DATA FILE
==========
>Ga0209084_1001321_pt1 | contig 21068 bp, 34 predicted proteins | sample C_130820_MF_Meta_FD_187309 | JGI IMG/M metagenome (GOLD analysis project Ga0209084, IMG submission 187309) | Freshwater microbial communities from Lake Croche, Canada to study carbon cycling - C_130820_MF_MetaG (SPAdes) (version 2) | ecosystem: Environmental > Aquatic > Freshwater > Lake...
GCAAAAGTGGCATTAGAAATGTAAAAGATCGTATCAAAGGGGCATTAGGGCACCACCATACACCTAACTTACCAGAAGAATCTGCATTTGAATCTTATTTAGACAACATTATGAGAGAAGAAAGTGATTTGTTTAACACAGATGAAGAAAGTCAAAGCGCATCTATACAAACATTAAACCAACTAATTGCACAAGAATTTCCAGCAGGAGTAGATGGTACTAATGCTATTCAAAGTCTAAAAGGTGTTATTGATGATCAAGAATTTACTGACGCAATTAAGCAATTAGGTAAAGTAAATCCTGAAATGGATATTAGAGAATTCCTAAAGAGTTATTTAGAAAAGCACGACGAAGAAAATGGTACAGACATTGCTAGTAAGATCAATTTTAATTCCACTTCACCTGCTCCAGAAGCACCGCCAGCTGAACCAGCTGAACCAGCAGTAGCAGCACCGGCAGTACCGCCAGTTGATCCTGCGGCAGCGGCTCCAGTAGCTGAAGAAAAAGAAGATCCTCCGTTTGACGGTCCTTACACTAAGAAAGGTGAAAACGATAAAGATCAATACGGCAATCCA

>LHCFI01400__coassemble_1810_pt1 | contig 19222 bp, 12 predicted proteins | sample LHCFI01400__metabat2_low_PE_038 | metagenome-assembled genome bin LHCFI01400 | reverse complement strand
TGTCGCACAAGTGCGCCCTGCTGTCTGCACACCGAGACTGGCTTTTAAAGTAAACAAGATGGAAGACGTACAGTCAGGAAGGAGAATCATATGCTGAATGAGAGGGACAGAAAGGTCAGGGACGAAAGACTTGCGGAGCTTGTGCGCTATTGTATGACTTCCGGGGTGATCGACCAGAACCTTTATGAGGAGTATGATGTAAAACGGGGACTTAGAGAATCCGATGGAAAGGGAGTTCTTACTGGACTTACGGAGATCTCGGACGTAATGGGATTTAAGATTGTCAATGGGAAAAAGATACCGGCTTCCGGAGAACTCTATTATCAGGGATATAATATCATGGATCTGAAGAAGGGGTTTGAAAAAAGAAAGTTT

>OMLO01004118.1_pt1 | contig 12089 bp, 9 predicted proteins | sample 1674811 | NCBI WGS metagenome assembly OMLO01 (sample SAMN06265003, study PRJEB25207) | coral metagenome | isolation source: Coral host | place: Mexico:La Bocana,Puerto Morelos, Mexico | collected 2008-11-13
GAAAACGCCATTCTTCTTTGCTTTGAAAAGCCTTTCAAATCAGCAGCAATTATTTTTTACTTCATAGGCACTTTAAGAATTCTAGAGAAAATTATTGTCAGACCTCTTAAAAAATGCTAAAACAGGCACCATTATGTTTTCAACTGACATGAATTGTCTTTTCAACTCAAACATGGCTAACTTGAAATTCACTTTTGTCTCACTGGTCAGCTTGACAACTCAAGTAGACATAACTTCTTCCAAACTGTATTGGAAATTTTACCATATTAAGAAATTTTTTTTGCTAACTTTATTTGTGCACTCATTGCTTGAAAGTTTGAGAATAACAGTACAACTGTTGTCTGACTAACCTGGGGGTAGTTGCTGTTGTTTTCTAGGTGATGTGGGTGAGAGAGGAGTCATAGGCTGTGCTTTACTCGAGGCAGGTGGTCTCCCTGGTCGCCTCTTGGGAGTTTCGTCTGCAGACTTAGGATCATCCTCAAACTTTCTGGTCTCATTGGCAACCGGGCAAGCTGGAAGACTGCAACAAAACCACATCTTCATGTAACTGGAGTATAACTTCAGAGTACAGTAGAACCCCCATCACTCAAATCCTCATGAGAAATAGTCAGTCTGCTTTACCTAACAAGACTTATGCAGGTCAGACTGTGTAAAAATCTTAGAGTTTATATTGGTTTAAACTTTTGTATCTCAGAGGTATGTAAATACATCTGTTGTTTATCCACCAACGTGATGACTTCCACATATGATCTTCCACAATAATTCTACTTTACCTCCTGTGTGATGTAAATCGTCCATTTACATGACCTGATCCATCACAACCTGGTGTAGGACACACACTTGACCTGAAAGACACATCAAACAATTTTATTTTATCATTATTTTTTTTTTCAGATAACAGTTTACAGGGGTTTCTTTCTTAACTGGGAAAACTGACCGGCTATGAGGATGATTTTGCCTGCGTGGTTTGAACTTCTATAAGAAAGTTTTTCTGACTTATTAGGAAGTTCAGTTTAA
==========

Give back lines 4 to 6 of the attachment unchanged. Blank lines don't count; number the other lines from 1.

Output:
TGTCGCACAAGTGCGCCCTGCTGTCTGCACACCGAGACTGGCTTTTAAAGTAAACAAGATGGAAGACGTACAGTCAGGAAGGAGAATCATATGCTGAATGAGAGGGACAGAAAGGTCAGGGACGAAAGACTTGCGGAGCTTGTGCGCTATTGTATGACTTCCGGGGTGATCGACCAGAACCTTTATGAGGAGTATGATGTAAAACGGGGACTTAGAGAATCCGATGGAAAGGGAGTTCTTACTGGACTTACGGAGATCTCGGACGTAATGGGATTTAAGATTGTCAATGGGAAAAAGATACCGGCTTCCGGAGAACTCTATTATCAGGGATATAATATCATGGATCTGAAGAAGGGGTTTGAAAAAAGAAAGTTT

>OMLO01004118.1_pt1 | contig 12089 bp, 9 predicted proteins | sample 1674811 | NCBI WGS metagenome assembly OMLO01 (sample SAMN06265003, study PRJEB25207) | coral metagenome | isolation source: Coral host | place: Mexico:La Bocana,Puerto Morelos, Mexico | collected 2008-11-13
GAAAACGCCATTCTTCTTTGCTTTGAAAAGCCTTTCAAATCAGCAGCAATTATTTTTTACTTCATAGGCACTTTAAGAATTCTAGAGAAAATTATTGTCAGACCTCTTAAAAAATGCTAAAACAGGCACCATTATGTTTTCAACTGACATGAATTGTCTTTTCAACTCAAACATGGCTAACTTGAAATTCACTTTTGTCTCACTGGTCAGCTTGACAACTCAAGTAGACATAACTTCTTCCAAACTGTATTGGAAATTTTACCATATTAAGAAATTTTTTTTGCTAACTTTATTTGTGCACTCATTGCTTGAAAGTTTGAGAATAACAGTACAACTGTTGTCTGACTAACCTGGGGGTAGTTGCTGTTGTTTTCTAGGTGATGTGGGTGAGAGAGGAGTCATAGGCTGTGCTTTACTCGAGGCAGGTGGTCTCCCTGGTCGCCTCTTGGGAGTTTCGTCTGCAGACTTAGGATCATCCTCAAACTTTCTGGTCTCATTGGCAACCGGGCAAGCTGGAAGACTGCAACAAAACCACATCTTCATGTAACTGGAGTATAACTTCAGAGTACAGTAGAACCCCCATCACTCAAATCCTCATGAGAAATAGTCAGTCTGCTTTACCTAACAAGACTTATGCAGGTCAGACTGTGTAAAAATCTTAGAGTTTATATTGGTTTAAACTTTTGTATCTCAGAGGTATGTAAATACATCTGTTGTTTATCCACCAACGTGATGACTTCCACATATGATCTTCCACAATAATTCTACTTTACCTCCTGTGTGATGTAAATCGTCCATTTACATGACCTGATCCATCACAACCTGGTGTAGGACACACACTTGACCTGAAAGACACATCAAACAATTTTATTTTATCATTATTTTTTTTTTCAGATAACAGTTTACAGGGGTTTCTTTCTTAACTGGGAAAACTGACCGGCTATGAGGATGATTTTGCCTGCGTGGTTTGAACTTCTATAAGAAAGTTTTTCTGACTTATTAGGAAGTTCAGTTTAA